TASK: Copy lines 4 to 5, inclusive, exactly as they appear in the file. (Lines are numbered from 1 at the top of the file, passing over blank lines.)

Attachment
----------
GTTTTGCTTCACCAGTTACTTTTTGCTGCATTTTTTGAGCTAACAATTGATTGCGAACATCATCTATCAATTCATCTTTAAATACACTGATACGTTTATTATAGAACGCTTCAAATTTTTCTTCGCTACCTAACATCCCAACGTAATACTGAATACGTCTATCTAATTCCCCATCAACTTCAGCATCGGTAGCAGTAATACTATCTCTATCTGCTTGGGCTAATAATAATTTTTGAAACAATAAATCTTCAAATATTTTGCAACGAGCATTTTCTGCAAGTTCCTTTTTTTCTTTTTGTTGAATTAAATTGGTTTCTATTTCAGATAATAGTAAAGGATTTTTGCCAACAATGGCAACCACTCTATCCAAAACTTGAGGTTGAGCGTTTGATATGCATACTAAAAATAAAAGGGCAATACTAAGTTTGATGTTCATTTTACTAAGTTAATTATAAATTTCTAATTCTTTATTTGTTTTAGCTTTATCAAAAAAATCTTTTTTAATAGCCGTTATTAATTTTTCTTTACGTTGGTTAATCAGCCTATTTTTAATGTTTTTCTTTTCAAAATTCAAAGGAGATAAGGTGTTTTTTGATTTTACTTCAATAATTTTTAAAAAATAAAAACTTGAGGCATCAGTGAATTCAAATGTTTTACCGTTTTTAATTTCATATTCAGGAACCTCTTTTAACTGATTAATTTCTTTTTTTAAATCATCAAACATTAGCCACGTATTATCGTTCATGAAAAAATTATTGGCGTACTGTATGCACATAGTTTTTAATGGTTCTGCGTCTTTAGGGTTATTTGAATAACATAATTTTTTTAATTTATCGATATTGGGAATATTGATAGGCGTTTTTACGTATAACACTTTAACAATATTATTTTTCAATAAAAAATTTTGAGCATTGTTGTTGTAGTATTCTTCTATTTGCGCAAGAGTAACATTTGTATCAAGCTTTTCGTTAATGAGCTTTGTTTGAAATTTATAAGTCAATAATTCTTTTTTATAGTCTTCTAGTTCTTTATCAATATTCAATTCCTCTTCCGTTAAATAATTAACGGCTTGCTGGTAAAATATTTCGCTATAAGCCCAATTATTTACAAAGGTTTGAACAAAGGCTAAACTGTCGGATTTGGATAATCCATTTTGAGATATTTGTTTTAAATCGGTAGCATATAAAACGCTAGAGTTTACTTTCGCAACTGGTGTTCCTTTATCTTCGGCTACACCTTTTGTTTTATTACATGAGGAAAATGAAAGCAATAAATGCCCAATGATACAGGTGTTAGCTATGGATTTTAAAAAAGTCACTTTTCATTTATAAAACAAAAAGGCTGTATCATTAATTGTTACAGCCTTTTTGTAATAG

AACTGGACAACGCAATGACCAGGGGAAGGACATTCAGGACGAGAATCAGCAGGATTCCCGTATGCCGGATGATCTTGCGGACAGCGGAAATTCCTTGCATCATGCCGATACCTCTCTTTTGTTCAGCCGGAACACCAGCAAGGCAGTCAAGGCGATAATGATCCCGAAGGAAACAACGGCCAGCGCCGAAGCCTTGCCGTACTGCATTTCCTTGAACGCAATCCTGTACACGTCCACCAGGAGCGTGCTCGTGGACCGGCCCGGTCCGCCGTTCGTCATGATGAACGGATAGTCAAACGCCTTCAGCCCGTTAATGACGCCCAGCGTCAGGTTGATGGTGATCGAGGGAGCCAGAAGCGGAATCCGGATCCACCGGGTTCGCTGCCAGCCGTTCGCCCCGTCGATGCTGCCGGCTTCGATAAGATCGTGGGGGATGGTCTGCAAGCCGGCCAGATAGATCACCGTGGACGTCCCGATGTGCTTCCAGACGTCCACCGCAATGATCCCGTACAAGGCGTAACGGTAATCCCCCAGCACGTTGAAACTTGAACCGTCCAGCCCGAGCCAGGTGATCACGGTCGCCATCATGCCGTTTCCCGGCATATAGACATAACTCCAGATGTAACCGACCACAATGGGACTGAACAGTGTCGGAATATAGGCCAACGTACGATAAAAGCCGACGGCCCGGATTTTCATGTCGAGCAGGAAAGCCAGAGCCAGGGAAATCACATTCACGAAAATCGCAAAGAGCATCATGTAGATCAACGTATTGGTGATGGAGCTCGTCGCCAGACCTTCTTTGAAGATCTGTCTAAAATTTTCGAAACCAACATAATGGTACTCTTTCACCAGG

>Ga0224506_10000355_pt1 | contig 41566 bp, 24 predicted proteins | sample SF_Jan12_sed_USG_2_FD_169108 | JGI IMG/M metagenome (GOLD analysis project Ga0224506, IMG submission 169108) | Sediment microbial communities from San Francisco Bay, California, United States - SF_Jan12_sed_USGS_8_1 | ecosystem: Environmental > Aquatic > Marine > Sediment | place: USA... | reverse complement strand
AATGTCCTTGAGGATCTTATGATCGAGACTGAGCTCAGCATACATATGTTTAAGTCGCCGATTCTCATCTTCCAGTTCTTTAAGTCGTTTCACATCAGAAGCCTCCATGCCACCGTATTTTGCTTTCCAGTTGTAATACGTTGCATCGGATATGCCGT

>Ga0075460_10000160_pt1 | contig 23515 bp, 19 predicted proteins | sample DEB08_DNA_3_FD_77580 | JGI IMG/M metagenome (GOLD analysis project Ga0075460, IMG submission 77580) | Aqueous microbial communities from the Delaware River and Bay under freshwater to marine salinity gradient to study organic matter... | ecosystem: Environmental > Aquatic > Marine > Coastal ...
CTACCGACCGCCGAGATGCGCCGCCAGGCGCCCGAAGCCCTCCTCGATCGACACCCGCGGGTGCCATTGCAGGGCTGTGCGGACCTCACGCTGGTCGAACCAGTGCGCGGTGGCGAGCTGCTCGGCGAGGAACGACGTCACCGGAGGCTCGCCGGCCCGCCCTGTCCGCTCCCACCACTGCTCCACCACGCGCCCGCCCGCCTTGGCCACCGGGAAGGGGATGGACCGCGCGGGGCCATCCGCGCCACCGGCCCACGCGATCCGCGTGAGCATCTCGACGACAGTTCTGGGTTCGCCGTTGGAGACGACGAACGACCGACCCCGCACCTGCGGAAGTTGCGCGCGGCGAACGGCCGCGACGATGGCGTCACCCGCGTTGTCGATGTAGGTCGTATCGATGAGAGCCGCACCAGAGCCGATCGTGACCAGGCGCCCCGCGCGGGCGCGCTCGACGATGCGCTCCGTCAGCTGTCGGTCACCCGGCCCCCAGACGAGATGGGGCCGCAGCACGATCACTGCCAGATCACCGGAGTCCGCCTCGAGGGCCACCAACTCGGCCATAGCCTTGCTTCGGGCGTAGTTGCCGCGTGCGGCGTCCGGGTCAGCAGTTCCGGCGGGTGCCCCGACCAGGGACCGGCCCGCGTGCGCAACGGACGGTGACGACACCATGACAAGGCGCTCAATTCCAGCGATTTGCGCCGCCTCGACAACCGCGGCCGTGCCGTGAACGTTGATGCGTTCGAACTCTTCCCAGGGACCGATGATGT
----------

AATGTCCTTGAGGATCTTATGATCGAGACTGAGCTCAGCATACATATGTTTAAGTCGCCGATTCTCATCTTCCAGTTCTTTAAGTCGTTTCACATCAGAAGCCTCCATGCCACCGTATTTTGCTTTCCAGTTGTAATACGTTGCATCGGATATGCCGT

>Ga0075460_10000160_pt1 | contig 23515 bp, 19 predicted proteins | sample DEB08_DNA_3_FD_77580 | JGI IMG/M metagenome (GOLD analysis project Ga0075460, IMG submission 77580) | Aqueous microbial communities from the Delaware River and Bay under freshwater to marine salinity gradient to study organic matter... | ecosystem: Environmental > Aquatic > Marine > Coastal ...